On 8 February 1993, the Vietnamese unilaterally turned over two sets of skeletal remains reportedly belonging to Larry Collazo and Jlynn Ross. Shortly thereafter these remains were transported to the Central Identification Laboratory, Hawaii (CIL-HI) for examination. One set was completely intact while the second set was missing only the left arm. Further, both sets of remains showed signs of having been buried.

On 19 May 1993 CIL-HI personnel positively identified the nearly complete set of remains as those of Larry Collazo through an anthropological examination and dental comparison. PFC Collazo's remains were returned to his family and was buried with full military honors in the Los Angeles National Cemetery on 25 May 1993.

Because no dental records could be found for PFC Ross, it took three years and major improvements in DNA technology for CIL-HI personnel to be able to identify the complete set of remains as those belonging to Jay Ross. On 14 June 1996 that identification was completed through the use of an anthropological examination and DNA. Shortly afterward his remains were returned to his family for burial.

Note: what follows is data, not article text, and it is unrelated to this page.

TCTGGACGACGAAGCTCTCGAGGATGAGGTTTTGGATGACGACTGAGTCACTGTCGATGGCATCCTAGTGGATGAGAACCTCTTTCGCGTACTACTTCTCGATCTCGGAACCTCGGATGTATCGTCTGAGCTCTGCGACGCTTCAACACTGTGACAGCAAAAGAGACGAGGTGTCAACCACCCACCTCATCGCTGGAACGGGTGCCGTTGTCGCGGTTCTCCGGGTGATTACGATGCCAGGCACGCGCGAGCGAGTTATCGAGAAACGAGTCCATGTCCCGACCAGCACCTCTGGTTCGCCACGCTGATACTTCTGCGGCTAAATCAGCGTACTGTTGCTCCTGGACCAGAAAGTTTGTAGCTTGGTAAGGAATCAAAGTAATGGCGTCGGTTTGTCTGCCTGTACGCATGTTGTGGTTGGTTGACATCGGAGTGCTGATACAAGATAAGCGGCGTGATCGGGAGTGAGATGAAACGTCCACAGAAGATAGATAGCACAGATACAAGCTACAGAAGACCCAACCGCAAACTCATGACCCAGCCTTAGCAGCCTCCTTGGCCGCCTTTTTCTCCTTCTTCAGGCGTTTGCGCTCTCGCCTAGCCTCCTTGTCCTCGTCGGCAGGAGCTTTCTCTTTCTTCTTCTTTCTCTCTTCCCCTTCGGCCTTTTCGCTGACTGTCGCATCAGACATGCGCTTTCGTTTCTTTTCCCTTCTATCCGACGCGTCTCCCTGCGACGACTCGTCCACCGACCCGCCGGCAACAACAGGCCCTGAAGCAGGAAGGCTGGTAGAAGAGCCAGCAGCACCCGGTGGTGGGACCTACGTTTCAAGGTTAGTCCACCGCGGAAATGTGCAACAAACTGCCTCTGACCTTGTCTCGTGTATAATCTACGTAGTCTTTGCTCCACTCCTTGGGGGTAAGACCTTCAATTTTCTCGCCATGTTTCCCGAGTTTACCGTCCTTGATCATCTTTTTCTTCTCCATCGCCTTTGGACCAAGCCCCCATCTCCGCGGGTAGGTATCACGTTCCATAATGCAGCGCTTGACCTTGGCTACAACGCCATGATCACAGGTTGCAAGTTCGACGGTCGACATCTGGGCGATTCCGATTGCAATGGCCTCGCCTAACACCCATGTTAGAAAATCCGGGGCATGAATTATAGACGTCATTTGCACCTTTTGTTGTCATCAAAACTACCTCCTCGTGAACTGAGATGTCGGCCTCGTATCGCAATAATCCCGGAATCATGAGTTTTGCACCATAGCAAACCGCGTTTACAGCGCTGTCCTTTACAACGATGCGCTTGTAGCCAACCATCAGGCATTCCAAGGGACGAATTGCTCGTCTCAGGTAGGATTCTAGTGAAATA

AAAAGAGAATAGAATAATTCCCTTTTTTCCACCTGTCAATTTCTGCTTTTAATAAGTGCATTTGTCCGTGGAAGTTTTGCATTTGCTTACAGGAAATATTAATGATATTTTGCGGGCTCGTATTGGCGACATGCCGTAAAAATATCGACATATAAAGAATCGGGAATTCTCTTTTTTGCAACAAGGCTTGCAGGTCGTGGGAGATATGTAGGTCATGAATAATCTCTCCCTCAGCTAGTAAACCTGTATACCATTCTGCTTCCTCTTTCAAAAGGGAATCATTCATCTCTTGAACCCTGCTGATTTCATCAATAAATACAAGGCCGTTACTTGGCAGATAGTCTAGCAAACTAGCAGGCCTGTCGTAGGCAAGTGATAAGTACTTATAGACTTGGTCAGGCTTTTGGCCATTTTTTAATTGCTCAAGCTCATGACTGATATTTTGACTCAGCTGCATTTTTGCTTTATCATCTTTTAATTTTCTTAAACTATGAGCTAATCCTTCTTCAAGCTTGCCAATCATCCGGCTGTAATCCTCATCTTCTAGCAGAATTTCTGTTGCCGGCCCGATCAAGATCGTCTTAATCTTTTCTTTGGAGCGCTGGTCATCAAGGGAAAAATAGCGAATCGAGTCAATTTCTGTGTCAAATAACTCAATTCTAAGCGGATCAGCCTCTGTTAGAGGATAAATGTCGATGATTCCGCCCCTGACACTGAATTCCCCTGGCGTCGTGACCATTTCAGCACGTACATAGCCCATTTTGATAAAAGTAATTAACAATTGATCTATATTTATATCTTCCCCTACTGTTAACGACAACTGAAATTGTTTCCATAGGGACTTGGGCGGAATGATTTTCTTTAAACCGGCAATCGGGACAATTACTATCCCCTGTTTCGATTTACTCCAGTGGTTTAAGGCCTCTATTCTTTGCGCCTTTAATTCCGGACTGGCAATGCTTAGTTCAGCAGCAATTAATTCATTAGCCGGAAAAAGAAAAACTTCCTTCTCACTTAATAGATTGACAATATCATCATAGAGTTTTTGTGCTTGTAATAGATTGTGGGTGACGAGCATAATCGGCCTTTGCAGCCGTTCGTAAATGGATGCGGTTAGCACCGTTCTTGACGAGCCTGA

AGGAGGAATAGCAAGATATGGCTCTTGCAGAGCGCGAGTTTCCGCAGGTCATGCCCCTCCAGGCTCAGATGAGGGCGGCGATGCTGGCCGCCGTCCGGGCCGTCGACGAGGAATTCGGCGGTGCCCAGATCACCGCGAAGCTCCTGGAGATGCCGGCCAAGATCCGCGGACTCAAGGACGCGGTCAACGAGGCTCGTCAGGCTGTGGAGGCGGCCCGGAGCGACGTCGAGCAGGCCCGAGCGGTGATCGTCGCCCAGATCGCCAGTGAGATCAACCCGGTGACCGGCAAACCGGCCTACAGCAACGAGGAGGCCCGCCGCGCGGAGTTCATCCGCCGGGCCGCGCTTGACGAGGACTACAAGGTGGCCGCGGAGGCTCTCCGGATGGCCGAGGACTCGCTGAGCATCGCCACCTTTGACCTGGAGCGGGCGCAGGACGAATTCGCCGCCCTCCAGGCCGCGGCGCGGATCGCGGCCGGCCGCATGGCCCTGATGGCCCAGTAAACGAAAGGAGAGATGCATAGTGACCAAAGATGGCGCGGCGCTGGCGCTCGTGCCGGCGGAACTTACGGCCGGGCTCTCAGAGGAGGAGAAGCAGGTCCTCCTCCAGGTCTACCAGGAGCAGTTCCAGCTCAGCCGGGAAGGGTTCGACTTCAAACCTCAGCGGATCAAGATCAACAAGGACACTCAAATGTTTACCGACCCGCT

The fates of Sgt. Collazo and PFC Ross are finally resolved and their families and friends have the peace of mind of knowing where their loved ones lie. For other Americans who remain unaccounted for, their fate could be quite different.

Since the end of the Vietnam War well over 21,000 reports of American prisoners, missing and otherwise unaccounted for have been received by our government. Many of these reports document LIVE American Prisoners of War remaining captive throughout Southeast Asia TODAY.

Military men in Vietnam were called upon to fly and fight in many dangerous circumstances, and they were prepared to be wounded, killed or captured. It probably never occurred to them that they could be abandoned by the country they so proudly served.